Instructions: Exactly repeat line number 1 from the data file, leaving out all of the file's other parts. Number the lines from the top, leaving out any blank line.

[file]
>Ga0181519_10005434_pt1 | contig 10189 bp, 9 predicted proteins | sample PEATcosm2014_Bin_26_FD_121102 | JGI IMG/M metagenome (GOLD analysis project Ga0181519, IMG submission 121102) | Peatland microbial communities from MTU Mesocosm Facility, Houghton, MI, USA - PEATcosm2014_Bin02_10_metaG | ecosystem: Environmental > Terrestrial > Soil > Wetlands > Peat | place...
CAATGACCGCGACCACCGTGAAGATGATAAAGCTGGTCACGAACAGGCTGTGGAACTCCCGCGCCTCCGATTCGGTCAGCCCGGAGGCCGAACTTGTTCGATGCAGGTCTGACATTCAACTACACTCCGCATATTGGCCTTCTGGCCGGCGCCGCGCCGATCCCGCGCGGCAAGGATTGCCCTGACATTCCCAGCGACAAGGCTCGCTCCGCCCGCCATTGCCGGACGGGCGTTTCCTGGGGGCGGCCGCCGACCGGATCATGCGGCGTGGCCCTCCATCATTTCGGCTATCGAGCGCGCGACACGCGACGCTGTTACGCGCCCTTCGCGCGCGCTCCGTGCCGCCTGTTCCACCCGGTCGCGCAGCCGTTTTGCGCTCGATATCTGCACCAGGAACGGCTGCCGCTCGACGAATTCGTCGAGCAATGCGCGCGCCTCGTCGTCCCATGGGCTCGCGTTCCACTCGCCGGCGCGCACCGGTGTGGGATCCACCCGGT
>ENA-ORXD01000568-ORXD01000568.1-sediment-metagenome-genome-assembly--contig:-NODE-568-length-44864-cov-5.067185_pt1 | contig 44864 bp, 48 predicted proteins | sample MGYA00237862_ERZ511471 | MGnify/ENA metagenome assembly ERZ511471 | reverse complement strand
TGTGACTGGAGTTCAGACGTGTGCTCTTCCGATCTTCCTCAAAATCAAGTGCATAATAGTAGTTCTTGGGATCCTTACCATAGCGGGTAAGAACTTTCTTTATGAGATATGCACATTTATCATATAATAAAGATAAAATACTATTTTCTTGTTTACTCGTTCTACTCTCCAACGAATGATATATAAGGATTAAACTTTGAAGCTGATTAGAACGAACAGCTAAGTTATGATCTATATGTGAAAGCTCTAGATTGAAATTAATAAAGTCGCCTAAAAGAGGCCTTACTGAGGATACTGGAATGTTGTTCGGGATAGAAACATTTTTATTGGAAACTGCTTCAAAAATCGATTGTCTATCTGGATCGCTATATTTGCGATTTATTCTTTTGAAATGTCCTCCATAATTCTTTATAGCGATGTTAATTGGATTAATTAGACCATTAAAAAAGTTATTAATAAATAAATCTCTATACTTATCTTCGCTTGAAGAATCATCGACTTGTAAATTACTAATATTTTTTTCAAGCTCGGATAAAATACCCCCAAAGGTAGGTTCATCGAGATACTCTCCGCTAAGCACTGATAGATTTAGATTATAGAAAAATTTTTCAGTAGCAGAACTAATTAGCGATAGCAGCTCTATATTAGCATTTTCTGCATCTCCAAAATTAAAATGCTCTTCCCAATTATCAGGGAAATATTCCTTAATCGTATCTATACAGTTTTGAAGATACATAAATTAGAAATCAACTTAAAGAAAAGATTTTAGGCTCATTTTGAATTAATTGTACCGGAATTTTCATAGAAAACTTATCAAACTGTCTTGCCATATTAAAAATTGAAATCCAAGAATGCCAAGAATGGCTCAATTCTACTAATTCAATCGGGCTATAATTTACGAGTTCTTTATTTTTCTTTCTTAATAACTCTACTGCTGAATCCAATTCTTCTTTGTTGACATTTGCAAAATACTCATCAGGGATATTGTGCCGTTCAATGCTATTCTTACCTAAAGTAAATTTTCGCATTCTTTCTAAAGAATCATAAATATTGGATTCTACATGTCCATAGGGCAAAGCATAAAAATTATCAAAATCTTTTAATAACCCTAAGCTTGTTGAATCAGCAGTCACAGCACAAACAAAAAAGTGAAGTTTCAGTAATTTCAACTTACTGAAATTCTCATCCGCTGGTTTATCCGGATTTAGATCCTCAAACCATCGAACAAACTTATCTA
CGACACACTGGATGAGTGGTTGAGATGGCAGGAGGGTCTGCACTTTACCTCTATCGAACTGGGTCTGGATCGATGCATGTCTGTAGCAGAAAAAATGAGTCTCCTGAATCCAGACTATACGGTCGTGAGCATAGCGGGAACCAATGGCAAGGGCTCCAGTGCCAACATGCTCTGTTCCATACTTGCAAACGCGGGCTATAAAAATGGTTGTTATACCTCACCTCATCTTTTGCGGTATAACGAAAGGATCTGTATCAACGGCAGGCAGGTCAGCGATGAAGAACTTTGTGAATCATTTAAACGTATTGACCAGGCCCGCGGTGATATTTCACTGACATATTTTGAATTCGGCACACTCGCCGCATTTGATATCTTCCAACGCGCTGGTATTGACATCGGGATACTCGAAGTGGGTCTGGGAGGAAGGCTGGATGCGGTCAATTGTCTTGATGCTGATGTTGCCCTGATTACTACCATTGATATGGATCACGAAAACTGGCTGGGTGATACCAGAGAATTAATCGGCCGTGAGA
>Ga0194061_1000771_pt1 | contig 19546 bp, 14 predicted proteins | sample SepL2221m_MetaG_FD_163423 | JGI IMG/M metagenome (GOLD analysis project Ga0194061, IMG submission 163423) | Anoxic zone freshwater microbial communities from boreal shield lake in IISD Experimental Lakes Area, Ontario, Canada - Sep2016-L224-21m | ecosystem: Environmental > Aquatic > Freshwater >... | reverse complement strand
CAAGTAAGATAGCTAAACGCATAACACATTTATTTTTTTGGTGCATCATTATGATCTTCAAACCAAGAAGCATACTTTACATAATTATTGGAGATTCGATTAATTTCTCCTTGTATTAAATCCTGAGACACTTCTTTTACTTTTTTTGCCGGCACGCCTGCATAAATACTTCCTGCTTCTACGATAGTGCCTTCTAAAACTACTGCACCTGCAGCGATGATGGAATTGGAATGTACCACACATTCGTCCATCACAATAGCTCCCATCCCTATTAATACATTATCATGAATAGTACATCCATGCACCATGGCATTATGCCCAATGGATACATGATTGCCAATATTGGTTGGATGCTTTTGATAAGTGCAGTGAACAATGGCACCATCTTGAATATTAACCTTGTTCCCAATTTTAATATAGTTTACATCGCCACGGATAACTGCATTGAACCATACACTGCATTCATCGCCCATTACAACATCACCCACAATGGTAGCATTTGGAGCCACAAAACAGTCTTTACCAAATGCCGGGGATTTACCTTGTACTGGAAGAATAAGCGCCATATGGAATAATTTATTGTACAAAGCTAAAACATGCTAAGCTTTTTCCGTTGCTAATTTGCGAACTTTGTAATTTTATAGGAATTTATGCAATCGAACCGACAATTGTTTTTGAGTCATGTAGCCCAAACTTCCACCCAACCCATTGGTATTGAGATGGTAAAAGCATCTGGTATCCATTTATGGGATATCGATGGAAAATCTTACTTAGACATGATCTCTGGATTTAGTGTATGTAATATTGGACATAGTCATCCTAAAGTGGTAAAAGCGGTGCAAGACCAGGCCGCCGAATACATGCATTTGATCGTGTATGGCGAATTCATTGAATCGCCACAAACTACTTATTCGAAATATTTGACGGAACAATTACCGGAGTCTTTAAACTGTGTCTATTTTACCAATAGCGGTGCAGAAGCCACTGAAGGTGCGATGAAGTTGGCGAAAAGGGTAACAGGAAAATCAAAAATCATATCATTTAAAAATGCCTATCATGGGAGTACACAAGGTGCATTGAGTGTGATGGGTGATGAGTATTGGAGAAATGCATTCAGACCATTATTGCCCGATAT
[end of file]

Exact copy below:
>Ga0181519_10005434_pt1 | contig 10189 bp, 9 predicted proteins | sample PEATcosm2014_Bin_26_FD_121102 | JGI IMG/M metagenome (GOLD analysis project Ga0181519, IMG submission 121102) | Peatland microbial communities from MTU Mesocosm Facility, Houghton, MI, USA - PEATcosm2014_Bin02_10_metaG | ecosystem: Environmental > Terrestrial > Soil > Wetlands > Peat | place...